US 4604778 A
A method of building a filled roll in the form of a load-carrying shaft and a stack of annular fillings sleeved upon the shaft and an end head sleeved upon the shaft at each opposite end of the stack, includes the steps: concentrating compressive forces on the end heads and the stack therebetween in the axial direction of the shaft and on axially aligned concentric loci defined on the outboard faces of the end heads and radially spaced from and circumadjacent the shaft periphery for precluding end head deformation under the applied compressive forces, the surface area of each end face inboard of the respective locus being equal to the surface area outboard thereof as figured from the area of the fillings of the stack, and with the inner end face of each end head having a negative taper at the interface of the end head and the respective end of the stack.
1. In a filled roll, the combination of a load-carrying shaft,
a stack of fillings sleeved upon the shaft,
an end head sleeved on each end of the shaft outboard of and in compressing relationship with the stack,
with a compressive-force-locating locus located on the outer end face of each end head radially outwardly of and circumadjacent the shaft periphery as defined by angular radially-disposed surfaces on opposite sides of the locus,
and with the inner end face of each end head having a negative taper at the interface of the end head and the respective end of the stack.
2. A method of building a filled roll consisting of a load carrying shaft and a stack of annular fillings with each filling being preliminarily disposed at 90° to each adjacent filling and sleeved on the shaft between opposite end heads each having a locus on its outboard face and a negative taper on its inboard face and each end head having an outside diameter slightly in excess of the stack outside diameter with the locus defining a circle where the surface area of the fillings outboard of the locus is equal to the surface area inboard thereof, concentrating compressive forces on the loci of the end heads and the stack therebetween in the axial direction of the shaft with the forces being opposite the center of the opposing forces in the stack for the preclusion of end head bending and with the negative taper effecting the converting of some of the compressive forces to an inward directed force vector for overcoming friction of the stack relative to the end heads.
3. In the building of a filled roll comprising the steps:
sleeving a stack of deformable fillings upon a load-carrying shaft,
sleeving an end head having an outside diameter slightly in excess of the OD of the stack on each end of the shaft at opposite sides of the stack,
subjecting the end heads and the stack therebetween to compressive forces concentrated in the axial direction of the shaft and in a locus defined on an outboard surface of each end head and being radially spaced from and circumadjacent the shaft perphery, the end heads additionally having negative tapers at the interfaces of the end heads and the respective ends of the stack for the pushing of the fillings inwardly toward the shaft under the influence of the inward component of the compressive forces.
4. A filled roll consisting of:
a load-carrying shaft,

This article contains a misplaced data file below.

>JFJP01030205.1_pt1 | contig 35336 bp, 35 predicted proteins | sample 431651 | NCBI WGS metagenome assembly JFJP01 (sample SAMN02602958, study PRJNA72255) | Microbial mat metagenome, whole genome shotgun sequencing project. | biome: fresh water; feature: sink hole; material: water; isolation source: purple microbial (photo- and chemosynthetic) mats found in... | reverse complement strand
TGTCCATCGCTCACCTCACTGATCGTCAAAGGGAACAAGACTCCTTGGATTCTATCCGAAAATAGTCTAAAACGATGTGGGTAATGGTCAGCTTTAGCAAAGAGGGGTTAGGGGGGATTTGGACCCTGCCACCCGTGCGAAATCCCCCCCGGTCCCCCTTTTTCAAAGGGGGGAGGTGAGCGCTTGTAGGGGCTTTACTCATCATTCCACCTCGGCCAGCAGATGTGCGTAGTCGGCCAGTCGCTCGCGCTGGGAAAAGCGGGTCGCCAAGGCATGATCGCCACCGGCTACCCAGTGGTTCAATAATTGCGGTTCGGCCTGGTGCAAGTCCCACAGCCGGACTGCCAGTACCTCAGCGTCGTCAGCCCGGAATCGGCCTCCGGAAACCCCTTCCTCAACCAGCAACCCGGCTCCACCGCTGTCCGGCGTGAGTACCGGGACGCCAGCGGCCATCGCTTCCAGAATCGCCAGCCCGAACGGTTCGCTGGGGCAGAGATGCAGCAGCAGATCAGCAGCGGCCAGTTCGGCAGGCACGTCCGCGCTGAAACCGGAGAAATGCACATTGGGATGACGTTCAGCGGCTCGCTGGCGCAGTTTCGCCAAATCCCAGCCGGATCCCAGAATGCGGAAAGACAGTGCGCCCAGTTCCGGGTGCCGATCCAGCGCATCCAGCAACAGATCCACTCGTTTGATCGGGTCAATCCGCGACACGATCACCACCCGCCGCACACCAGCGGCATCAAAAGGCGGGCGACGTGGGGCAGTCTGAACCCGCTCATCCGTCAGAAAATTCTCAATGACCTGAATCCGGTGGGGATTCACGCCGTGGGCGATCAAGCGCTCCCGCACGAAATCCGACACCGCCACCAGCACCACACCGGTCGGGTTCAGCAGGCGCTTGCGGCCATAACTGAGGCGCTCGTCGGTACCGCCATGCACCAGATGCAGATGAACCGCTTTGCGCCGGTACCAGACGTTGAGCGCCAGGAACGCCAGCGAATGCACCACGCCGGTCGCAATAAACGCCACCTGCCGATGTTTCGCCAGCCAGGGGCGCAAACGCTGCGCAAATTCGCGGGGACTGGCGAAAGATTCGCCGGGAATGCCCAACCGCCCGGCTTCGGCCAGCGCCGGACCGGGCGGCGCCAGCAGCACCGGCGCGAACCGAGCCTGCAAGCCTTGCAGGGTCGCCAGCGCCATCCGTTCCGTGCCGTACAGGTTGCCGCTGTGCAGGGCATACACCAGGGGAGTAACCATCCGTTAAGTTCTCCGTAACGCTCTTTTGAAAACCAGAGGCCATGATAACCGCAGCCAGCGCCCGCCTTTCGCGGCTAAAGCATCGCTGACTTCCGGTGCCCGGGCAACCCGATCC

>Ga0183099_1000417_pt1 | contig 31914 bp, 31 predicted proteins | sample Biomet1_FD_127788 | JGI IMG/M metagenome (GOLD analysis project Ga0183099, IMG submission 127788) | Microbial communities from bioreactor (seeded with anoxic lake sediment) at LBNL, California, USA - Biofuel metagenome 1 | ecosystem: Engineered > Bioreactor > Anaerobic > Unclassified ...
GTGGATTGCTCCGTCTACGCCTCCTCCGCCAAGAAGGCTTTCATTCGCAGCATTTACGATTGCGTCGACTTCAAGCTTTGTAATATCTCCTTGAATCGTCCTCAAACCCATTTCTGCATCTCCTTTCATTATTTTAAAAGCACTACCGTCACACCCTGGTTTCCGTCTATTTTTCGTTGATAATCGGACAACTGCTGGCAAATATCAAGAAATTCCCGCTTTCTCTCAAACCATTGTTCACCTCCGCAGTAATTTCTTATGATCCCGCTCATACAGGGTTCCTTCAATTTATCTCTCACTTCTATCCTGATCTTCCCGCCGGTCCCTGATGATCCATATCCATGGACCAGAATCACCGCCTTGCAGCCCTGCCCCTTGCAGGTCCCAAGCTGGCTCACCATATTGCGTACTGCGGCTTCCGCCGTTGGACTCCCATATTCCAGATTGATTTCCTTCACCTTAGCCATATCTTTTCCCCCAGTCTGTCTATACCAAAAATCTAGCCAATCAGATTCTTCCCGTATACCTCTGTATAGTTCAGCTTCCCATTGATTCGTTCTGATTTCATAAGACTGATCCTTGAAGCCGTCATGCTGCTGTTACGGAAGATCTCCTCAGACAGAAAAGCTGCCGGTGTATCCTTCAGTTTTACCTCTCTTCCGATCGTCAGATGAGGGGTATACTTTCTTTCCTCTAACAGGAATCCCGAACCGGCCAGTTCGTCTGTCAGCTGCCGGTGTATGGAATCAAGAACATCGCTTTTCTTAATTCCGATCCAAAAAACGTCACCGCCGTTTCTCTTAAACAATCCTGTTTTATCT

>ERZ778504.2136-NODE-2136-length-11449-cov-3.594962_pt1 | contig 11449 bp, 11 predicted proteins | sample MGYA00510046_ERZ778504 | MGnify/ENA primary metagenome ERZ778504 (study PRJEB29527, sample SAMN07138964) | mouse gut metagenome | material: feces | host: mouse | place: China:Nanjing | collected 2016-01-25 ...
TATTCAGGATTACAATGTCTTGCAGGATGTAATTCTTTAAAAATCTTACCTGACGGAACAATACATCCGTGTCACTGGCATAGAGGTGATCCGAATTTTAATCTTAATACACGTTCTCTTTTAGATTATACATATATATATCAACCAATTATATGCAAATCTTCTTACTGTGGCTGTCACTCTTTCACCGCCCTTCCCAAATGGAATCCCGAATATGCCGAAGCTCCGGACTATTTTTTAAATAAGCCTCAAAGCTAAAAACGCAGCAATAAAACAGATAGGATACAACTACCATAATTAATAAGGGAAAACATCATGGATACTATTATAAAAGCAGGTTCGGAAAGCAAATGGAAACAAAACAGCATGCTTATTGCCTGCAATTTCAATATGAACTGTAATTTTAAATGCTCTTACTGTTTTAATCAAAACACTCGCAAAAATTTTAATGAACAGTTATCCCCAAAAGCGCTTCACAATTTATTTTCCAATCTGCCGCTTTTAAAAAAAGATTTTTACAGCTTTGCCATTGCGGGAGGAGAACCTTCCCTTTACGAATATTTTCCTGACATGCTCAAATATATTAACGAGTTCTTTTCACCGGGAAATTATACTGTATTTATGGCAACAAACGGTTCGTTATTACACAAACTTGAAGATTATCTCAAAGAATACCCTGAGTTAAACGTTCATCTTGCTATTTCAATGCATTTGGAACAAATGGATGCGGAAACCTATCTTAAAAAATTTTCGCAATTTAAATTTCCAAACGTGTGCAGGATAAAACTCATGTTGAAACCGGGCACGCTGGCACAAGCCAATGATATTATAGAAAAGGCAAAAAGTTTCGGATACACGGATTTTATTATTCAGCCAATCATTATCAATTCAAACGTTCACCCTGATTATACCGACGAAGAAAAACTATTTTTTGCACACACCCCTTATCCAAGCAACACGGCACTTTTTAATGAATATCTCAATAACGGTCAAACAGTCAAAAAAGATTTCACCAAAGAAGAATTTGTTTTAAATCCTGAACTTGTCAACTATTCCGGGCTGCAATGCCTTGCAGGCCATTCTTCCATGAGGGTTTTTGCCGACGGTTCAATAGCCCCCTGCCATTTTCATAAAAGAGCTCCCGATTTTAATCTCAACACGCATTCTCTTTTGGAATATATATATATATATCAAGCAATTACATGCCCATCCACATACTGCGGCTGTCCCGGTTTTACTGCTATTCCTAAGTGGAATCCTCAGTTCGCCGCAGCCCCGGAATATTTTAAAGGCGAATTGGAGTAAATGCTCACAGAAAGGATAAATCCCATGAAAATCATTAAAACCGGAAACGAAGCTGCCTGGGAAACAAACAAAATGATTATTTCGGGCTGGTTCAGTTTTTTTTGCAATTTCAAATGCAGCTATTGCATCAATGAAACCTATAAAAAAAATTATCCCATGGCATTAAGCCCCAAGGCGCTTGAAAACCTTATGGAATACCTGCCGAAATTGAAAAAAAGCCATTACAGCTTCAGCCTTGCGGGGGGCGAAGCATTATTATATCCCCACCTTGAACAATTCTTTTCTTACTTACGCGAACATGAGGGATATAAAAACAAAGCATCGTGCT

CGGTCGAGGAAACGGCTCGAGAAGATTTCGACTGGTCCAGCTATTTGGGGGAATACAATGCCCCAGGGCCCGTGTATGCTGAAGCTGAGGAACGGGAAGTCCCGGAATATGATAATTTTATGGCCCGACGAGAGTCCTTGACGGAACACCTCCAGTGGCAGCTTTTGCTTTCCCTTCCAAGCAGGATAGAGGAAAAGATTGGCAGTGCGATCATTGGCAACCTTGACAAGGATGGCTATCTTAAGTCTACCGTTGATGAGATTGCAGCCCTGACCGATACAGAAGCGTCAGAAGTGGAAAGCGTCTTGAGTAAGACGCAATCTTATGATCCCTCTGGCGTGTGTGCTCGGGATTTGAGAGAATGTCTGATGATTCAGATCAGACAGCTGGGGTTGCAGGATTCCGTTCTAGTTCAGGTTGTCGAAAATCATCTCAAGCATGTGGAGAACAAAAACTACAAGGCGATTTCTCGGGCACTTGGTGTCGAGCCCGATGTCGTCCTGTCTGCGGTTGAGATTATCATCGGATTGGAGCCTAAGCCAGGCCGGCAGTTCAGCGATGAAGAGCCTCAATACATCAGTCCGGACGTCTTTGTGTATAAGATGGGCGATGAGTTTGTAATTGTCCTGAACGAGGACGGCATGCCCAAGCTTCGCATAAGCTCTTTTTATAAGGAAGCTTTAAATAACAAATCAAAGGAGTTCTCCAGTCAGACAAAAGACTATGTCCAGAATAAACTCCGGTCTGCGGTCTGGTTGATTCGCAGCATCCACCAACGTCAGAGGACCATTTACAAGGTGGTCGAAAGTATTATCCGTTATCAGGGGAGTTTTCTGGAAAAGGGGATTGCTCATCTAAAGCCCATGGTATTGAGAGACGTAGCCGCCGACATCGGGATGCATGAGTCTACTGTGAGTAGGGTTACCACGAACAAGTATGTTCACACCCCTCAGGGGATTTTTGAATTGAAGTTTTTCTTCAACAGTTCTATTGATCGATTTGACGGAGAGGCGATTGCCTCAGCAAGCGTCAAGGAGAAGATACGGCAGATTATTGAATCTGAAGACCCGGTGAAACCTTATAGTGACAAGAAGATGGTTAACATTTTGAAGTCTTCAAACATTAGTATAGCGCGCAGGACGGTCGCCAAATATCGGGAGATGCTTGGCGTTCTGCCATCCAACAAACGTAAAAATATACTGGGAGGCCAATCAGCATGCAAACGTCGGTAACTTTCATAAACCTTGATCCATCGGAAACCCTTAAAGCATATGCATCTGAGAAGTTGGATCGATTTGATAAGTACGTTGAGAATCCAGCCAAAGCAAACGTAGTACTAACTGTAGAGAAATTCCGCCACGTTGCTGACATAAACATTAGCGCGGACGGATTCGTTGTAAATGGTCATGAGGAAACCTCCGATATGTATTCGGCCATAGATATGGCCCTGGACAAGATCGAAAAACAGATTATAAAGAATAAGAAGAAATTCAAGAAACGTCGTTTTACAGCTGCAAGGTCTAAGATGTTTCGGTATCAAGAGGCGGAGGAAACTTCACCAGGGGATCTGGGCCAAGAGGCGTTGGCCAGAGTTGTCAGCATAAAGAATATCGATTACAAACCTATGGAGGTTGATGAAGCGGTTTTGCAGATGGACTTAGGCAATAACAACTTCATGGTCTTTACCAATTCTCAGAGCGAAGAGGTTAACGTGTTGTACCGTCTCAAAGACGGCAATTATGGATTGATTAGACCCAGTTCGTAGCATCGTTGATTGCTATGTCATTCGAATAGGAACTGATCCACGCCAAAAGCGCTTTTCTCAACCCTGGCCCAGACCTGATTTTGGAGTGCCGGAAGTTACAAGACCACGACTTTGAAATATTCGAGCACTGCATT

a stack of annular fillings with each filling being disposed at 90° to each filling adjacent thereto and sleeved upon the shaft,
an end head sleeved upon the shaft at each opposite end of and outboard of the stack,
each end head having an outside diameter slightly in excess of the outside diameter of the fillings of the stack,
the outboard face of each end head being configured with a locus radially spaced from and circumadjacent the shaft periphery and defined by angularly-disposed surfaces on opposite sides of the locus radially inwardly inboard and radially outwardly outboard thereof,
the end heads additionally having negative tapers at the interfaces of the end heads and the respective ends of the stack for the pushing of the fillings inwardly toward the shaft under the influence of the inward component of the compressive forces.
5. In the building of a filled calender roll, the steps of:
sleeving a first end head having a certain outside diameter on a shaft and a negative taper on its inboard face and a locus on its outboard face representing a plurality of points equally spaced radially from the end head center,
sleeving a stack of deformable annular fillings of an outside diameter slightly less than the said certain outside diameter of the end head and disposed alternately in machine and cross machine directions on the shaft inboard of the first end head,
sleeving on the shaft inboard of the stack a second end head having the said certain outside diameter and a negative taper on its inboard face and a locus on its outboard face representing a plurality of points equally spaced radially from the end head center,
with the opposite loci on the end heads defining an imaginary circular plane extendable therebetween through the fillings of the stack and with the surface area of the fillings inboard of the imaginary circular plane being equal to the surface area of the fillings outboard thereof,
applying compressive forces on the loci of the opposite end heads and the stack therebetween in the axial direction of the imaginary circular plane with the center of the opposing forces in the stack being directly opposite thereto for the preclusion of end head deformation and with the negative taper effecting the converting of some of the forces to an inward directed force vector for overcoming friction of the stack relative to the end heads.